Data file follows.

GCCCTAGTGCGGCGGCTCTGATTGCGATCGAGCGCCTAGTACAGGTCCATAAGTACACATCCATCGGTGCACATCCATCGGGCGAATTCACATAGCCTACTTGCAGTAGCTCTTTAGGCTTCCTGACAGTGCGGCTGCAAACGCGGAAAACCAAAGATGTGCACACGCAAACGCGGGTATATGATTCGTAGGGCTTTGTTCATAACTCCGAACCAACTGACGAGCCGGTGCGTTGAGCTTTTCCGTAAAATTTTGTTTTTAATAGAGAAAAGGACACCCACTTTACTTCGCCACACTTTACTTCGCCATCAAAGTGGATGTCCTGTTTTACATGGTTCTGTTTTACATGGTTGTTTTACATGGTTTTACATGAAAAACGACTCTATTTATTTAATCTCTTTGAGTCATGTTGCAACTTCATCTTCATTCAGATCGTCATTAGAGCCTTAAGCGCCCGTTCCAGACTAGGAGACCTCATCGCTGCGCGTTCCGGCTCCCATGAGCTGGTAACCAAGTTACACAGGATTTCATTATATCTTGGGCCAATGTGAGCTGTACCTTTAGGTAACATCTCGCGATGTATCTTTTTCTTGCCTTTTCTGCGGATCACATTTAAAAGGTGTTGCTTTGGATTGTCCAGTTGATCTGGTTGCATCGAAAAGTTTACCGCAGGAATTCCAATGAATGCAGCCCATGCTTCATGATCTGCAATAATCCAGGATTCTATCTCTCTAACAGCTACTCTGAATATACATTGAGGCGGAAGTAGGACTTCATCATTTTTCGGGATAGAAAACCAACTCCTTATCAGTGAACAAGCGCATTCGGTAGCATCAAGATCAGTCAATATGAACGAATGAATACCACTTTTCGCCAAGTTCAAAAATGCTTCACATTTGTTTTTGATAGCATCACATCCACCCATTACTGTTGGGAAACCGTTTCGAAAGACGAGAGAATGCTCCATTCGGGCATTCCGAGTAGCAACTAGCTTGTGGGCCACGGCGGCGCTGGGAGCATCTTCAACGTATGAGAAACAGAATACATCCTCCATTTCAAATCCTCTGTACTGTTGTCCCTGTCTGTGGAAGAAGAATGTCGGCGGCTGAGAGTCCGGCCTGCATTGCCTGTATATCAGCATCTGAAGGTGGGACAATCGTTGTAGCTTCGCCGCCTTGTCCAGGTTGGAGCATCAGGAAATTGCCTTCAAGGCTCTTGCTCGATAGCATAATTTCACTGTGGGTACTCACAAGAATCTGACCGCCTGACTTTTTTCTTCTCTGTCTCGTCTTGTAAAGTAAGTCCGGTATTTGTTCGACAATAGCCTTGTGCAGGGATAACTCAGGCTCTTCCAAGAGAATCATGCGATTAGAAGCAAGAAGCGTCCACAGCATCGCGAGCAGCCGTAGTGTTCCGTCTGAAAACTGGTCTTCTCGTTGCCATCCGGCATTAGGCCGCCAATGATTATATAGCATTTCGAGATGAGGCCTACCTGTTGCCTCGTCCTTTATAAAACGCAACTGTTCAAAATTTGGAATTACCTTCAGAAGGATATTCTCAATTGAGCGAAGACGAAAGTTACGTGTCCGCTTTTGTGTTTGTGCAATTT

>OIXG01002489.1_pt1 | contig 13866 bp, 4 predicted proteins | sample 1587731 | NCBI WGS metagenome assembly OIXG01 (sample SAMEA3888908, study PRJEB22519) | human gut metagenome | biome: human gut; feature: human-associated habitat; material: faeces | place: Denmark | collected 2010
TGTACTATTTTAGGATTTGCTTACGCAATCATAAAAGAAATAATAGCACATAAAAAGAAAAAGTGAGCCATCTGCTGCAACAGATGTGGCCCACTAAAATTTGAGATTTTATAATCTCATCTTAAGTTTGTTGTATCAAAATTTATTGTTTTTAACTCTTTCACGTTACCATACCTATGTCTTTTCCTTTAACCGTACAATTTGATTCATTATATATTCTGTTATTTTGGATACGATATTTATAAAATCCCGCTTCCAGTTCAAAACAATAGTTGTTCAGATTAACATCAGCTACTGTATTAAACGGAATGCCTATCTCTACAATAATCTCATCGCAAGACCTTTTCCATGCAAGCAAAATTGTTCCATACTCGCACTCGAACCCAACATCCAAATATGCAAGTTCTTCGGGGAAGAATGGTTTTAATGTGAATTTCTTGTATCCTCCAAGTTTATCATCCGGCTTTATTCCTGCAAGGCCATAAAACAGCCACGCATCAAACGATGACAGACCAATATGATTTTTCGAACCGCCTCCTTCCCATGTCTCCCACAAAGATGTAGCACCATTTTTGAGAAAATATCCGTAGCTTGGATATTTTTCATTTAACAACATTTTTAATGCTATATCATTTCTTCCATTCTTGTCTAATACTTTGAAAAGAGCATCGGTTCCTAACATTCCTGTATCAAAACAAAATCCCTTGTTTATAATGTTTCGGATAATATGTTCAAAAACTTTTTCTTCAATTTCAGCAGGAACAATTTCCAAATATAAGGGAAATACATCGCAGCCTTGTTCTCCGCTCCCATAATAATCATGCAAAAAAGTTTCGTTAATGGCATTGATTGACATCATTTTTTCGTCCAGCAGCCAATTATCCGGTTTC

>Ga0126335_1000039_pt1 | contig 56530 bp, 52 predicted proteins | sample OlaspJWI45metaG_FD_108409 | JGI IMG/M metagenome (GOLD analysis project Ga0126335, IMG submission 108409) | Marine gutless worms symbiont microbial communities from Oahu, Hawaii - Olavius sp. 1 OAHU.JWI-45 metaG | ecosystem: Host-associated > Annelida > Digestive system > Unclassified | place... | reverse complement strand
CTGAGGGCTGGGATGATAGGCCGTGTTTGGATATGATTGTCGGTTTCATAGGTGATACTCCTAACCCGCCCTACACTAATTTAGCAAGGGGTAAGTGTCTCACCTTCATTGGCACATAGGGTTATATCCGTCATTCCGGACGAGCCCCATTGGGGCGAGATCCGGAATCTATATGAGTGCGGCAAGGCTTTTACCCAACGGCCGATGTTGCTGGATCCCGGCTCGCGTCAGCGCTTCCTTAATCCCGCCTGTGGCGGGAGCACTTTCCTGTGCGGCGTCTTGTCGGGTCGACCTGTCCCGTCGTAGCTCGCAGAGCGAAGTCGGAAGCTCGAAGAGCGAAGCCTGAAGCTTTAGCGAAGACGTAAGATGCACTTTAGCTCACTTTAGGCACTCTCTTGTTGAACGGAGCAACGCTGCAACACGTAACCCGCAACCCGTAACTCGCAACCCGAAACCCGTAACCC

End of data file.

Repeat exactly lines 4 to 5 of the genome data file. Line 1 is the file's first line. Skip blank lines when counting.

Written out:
>Ga0126335_1000039_pt1 | contig 56530 bp, 52 predicted proteins | sample OlaspJWI45metaG_FD_108409 | JGI IMG/M metagenome (GOLD analysis project Ga0126335, IMG submission 108409) | Marine gutless worms symbiont microbial communities from Oahu, Hawaii - Olavius sp. 1 OAHU.JWI-45 metaG | ecosystem: Host-associated > Annelida > Digestive system > Unclassified | place... | reverse complement strand
CTGAGGGCTGGGATGATAGGCCGTGTTTGGATATGATTGTCGGTTTCATAGGTGATACTCCTAACCCGCCCTACACTAATTTAGCAAGGGGTAAGTGTCTCACCTTCATTGGCACATAGGGTTATATCCGTCATTCCGGACGAGCCCCATTGGGGCGAGATCCGGAATCTATATGAGTGCGGCAAGGCTTTTACCCAACGGCCGATGTTGCTGGATCCCGGCTCGCGTCAGCGCTTCCTTAATCCCGCCTGTGGCGGGAGCACTTTCCTGTGCGGCGTCTTGTCGGGTCGACCTGTCCCGTCGTAGCTCGCAGAGCGAAGTCGGAAGCTCGAAGAGCGAAGCCTGAAGCTTTAGCGAAGACGTAAGATGCACTTTAGCTCACTTTAGGCACTCTCTTGTTGAACGGAGCAACGCTGCAACACGTAACCCGCAACCCGTAACTCGCAACCCGAAACCCGTAACCC